Korean tree finished! 한국어 나무를 다 했습니다!
Finished the Korean tree today! Overall, a great course. My only real frustration was the tendency to treat the different verb endings as incorrect (e.g. '해' would be accepted, but '해요' and '합니다' would show as incorrect) when they are all equally valid responses. But it's in beta, so hopefully all of my reports that 'My answer was correct' all get added to the acceptable answer lists. The Korean team has been adding my tagged responses as 'now accepted' as I've been making them, so I'm sure it will work itself out. 한국어 팀에게 축하 드립니다! 수고 하셨습니다!
I started this Korean course yesterday (I have zero prior knowledge of Korean, and I didn't even find Hangul especially easy yesterday, though today, my second day, I think I understand it much better :-) ).
I have only completed the first four skills (and the first three skills of the reverse tree, "English from Korean") and, up to now (I know it is only my second day) I don't find it much easier than, for example, Japanese (that I started around five or six weeks ago).
I think some people said Korean is easier than Japanese, don't know what you may think of this.
I guess you had prior experience with Korean, right?
What do you think about this course for a person that has zero prior knowledge of Korean? Do you think it can be learned without any grammar information, just like toddlers learn their mother tongue? (by the way, this is just what I am doing in most of these languages here, completing the trees without looking into grammar information, as an experiment, to see if it is achievable for an adult to learn languages this way).
Think of how children talk. Yeah. You don't really develop a good grasp of grammar until you're around 10 years old, so looking at grammar notes will help tremendously. While I guess it's POSSIBLE to learn a language with no grammar study, it'd be extremely slow and probably very frustrating.
Thanks. I would recommend that you download an image of the Korean alphabet, and learn the letters individually. That way you'll more easily see why the syllables make the sounds they do when formed and presented in the early lessons. For example, how 'ㅇ' makes a 'ng' sound if it's the last letter in a syllable, but is just a silent place holder (because all syllables must start with a consonant in Korean) if it's the first letter in a syllable. I'm sure that those kinds of things will be addressed in the grammar notes sections once the Internet version releases, too.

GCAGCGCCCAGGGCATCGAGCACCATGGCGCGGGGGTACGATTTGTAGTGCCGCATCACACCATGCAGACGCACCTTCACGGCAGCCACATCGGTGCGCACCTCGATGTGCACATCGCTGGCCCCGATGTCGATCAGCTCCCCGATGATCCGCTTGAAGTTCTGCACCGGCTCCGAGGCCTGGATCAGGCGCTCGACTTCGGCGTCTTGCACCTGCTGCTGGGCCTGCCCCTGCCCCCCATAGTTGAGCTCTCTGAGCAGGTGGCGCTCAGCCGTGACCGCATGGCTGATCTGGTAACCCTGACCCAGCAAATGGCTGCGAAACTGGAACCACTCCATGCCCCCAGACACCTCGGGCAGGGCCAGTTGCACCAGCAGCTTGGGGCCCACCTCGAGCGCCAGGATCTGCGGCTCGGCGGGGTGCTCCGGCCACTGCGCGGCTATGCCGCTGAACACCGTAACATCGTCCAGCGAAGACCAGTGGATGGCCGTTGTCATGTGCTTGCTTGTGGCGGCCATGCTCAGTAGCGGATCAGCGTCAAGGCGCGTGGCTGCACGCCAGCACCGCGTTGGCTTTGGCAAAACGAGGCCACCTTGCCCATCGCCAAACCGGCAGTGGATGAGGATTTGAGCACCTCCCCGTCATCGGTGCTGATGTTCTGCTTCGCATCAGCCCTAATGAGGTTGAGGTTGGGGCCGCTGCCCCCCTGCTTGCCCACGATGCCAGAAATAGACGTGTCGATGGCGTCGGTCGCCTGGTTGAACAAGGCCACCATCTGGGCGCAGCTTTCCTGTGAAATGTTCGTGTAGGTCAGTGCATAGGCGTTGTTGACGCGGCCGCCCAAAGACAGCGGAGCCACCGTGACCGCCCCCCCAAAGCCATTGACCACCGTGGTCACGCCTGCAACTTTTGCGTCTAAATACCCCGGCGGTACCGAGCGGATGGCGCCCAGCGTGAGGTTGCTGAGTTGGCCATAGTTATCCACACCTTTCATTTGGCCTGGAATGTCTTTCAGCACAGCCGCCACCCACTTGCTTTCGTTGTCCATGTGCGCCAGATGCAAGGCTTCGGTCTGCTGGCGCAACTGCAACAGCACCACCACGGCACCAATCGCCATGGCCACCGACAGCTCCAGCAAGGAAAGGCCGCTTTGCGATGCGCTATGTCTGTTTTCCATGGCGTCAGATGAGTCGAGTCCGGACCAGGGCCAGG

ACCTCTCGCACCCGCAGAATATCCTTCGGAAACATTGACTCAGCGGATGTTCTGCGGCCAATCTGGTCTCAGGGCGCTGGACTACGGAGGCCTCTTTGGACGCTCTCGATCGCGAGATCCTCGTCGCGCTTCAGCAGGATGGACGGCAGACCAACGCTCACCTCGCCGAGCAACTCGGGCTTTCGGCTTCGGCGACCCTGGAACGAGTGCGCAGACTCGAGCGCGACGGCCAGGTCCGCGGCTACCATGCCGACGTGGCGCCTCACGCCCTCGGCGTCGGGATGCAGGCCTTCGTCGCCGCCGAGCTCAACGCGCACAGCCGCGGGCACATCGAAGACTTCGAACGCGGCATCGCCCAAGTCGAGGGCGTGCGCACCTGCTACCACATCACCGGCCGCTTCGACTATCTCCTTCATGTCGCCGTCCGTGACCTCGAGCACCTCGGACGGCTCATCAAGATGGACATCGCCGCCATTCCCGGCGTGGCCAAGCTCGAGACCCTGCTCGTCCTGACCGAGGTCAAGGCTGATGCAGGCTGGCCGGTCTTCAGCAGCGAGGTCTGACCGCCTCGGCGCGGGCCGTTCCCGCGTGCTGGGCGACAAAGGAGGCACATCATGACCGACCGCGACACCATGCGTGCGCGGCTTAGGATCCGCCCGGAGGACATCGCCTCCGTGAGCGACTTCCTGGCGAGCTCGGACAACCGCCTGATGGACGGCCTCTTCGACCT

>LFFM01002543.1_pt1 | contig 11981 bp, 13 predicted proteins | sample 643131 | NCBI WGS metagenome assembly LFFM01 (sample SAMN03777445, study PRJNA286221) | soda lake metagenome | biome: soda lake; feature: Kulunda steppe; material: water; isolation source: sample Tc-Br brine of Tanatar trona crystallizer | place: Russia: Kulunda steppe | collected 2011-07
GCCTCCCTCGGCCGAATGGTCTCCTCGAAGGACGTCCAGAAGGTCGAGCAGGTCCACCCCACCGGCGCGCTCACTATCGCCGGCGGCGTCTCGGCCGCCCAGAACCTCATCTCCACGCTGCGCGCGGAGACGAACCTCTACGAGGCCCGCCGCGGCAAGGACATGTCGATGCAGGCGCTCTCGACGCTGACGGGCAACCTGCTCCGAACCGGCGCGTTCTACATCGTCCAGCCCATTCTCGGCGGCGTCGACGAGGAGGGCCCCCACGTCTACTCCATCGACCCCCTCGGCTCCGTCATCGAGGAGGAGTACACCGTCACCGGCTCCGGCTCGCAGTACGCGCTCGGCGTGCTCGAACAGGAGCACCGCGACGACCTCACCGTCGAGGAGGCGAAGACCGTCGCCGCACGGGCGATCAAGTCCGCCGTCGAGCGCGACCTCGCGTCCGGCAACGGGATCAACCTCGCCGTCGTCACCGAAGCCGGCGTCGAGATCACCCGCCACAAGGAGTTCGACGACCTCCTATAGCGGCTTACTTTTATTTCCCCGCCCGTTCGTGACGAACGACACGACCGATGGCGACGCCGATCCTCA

However, as long as you don't let incorrect answers demoralize you, and you pay attention to the patterns you see when they tell you the correct answers, you can pick up the grammar patterns that they teach. You may not know HOW you know something is the correct answer as you begin to internalize things, but once you pick up an outside source of grammar patterns, you'll learn WHY the correct answer is correct. Remember, Duolingo isn't designed to get you to a fully fluent (Danger! 'What does fluent mean?' trap embedded in this sentence!) level. After you work through the tree, use other sources to keep working on your understanding. There are so many readily available sources out there (websites, books, Internet videos, etc.) it's easy to find things to help you learn. Hell, I learned my first Korean slang word almost 20 years ago from an episode of South Park!
In my opinion the Duo course in isolation would be no good for a total beginner to get rapidly better, really. There's too much inconsistency in the types of grammar covered so even if you're paying very close attention, plenty of it will still be inexplicable to you. The vocab will be fine up to a point, but there's so much of it that I can't believe you would retain much without having some other media to help you out (nor a good way of practicing getting them into sentences).
I can recommend the How To Study Korean site for grammar, and then just whatever you find fun and memorable besides that. I sometimes listen to the TTMIK podcast which is pretty good, although they make way too much small talk between the hosts in some lessons...
Oh, you are one of those enthusiasts that finishes the course barely a week (o less) after it is released. Be aware that you increased the quality of the course for every later user, which will be more suitable for those players that prefer a slower gameplay, such as me.